Directed by Tamra Davis
Written by Nelson George, Robert LoCash and Chris Rock
Back in 1993, two low-budget mockumentary-style comedies based on Gangsta Rap were released. The better of the two is Rusty Cundieff’s Canadian indie gem Fear of a Black Hat, chronicling the rise and fall of NWH, a not particularly talented but always controversial hip-hop group. The second was CB4, about the rise to fame of MC Gusto, Stab Master Arson, and Dead Mike, members of the rap group Cell Block 4. The similarities between the two are uncanny, so much so that one would think someone got their greedy hands on the other script and decided to shamefully steal the idea.
Written by music critic Nelson George and Saturday Night Live’s Chris Rock (who also plays the lead role of Albert, a k a MC Gusto), this spoof on gangsta rap targets controversial rap groups (specifically N.W.A.) and deliberately provocative, racially charged rap lyrics. It’s best described as an inside-baseball rapumentary on hip-hop culture, and even features cameos from the likes of Ice-T, Ice Cube, Shaquille O’Neal, Eazy E, and Flavor Flav. There are plenty of digs at the whole hip-hop nation and almost everyone in the business is made fun of, from MC Hammer to Run-D.M.C. to Heavy D.
If you’re a fan of Rob Reiner’s This Is Spinal Tap, you might like CB4. As co-creator Rock has stated, it’s basically the same movie, only about a different genre of music. Unlike Spinal Tap, CB4 is an under-appreciated comedy, and like Spinal Tap, CB4 never lacks for funny gags, even if they sometimes come cheap. It’s sharp and hysterical and it’s made by people who know the biz inside out. And the more you know about hip-hop culture, the more you’ll appreciate CB4.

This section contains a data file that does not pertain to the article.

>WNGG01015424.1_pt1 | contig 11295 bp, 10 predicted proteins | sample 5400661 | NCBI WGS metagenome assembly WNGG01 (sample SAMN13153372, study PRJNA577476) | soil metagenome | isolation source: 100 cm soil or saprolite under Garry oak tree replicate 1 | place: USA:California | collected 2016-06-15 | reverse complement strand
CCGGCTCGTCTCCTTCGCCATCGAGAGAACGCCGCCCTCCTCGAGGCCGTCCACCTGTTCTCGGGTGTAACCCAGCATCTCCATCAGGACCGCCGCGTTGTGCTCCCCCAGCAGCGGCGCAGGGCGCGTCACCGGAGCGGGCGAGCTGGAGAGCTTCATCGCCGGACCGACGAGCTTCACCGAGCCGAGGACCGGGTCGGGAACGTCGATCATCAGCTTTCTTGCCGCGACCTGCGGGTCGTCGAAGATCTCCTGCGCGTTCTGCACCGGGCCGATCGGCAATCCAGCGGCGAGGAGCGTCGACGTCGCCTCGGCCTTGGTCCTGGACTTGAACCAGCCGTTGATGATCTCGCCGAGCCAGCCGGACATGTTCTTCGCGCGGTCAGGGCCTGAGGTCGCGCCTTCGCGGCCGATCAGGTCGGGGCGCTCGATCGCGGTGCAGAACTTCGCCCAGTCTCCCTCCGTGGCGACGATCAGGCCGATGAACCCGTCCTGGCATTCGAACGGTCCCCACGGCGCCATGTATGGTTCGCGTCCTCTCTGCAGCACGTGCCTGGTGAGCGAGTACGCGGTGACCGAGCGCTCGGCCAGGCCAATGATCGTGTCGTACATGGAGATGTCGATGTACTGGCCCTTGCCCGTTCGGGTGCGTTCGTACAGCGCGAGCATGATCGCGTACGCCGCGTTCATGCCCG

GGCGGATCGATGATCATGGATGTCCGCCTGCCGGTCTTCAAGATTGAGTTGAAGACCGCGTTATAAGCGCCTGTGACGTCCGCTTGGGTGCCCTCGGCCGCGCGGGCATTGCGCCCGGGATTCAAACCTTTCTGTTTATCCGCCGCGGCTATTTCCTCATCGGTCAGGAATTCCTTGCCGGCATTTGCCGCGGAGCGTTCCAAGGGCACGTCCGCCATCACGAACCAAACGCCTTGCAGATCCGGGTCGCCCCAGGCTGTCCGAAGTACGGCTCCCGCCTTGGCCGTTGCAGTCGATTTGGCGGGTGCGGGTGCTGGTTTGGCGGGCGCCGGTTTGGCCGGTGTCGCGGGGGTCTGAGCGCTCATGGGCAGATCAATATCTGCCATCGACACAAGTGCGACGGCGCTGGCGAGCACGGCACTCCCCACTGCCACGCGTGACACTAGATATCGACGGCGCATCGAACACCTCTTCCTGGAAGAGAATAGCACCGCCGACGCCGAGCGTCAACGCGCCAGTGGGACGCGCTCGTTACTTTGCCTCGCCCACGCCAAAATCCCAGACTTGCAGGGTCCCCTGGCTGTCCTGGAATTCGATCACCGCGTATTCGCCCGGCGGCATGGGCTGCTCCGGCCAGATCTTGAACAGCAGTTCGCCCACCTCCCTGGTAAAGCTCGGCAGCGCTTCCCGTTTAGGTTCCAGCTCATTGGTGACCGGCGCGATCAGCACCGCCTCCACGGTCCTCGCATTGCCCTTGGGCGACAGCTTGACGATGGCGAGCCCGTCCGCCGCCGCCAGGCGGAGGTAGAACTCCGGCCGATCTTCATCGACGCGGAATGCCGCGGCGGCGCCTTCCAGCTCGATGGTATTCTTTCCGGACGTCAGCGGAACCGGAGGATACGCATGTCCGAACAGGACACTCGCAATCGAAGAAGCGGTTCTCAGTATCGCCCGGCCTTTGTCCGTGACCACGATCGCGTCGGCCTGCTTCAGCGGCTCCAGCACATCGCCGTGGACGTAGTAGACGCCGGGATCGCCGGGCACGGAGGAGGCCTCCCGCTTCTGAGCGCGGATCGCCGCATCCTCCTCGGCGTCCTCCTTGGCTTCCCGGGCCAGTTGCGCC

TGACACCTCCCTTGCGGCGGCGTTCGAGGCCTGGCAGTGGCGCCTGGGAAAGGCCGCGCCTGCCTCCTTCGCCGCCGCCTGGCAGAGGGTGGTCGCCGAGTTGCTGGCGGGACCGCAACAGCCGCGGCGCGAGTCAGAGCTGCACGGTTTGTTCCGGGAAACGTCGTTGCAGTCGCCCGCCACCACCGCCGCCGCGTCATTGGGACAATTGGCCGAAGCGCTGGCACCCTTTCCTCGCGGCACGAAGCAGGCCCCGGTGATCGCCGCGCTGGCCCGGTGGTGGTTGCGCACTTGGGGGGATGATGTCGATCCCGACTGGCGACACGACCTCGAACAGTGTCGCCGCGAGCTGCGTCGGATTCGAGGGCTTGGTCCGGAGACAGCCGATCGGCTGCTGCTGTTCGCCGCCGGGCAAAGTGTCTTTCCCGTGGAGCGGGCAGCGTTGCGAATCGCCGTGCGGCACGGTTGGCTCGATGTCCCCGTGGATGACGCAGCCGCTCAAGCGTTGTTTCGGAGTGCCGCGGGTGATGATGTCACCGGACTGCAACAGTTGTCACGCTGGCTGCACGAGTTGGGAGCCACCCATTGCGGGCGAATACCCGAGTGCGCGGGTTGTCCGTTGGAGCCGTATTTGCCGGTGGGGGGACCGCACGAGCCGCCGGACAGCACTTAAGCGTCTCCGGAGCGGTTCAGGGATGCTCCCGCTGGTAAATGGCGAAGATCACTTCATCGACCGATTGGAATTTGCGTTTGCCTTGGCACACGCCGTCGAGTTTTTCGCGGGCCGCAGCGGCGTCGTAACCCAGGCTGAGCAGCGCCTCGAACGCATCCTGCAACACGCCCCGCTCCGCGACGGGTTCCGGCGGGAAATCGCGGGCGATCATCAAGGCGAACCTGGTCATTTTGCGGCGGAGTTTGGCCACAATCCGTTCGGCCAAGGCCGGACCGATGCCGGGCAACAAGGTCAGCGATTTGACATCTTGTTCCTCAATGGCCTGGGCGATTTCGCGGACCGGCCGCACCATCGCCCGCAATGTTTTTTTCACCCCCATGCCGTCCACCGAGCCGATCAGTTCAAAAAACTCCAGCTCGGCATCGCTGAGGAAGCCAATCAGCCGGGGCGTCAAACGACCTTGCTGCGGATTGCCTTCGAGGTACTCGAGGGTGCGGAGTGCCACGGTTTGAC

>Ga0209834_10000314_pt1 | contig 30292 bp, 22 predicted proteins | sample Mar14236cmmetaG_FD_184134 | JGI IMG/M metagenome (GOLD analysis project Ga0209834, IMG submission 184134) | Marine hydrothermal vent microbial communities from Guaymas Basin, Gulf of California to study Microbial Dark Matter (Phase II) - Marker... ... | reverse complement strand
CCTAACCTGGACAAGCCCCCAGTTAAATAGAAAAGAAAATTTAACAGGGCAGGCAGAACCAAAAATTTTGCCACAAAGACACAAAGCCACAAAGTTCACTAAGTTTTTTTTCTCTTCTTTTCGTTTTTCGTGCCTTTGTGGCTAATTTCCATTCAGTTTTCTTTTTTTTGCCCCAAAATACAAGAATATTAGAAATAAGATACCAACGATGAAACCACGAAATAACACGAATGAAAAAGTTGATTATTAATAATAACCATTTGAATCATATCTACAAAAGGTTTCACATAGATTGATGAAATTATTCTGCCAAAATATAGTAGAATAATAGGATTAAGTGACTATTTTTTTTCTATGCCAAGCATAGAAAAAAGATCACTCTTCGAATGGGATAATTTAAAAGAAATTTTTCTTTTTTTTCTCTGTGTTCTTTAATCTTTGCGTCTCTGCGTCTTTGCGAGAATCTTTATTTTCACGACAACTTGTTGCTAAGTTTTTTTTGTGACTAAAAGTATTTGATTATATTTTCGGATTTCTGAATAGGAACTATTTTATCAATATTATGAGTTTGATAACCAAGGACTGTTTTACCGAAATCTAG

Struggling for years to try and find a marketable image, young aspiring rappers Albert (Rock), Euripides (Allen Payne), and Otis (Deezer D) get their big break. When a local gangster (Charlie Murphy) is arrested by undercover cops, Albert steals his identity to become “MC Gusto”, and renames his friends Euripides and Otis as “Dead Mike” and “Stab Master Arson”. Together they form the hardcore gangsta rap group CB4 and successfully sign with Trustus Jones, a local music mogul. The lyrics on their No. 1 album, “Straight Out of Locash” (a parody of N.W.A.’s “Straight Outta Compton”) not only claim they’re real gangsters but also straight out of jail. CB4 becomes the hottest band on the charts with controversial and downright filthy hits like “Sweat From My Balls”, and their rise to fame catches the interest of an aspiring documentary filmmaker (Chris Elliott) and an ambitious politician (Phil Hartman) who does everything in his power to shut them down. Tensions arise within the group, and the strain of the phony act takes its toll on everyone involved. To compound this, the real Gusto escapes from prison and sets out to get revenge.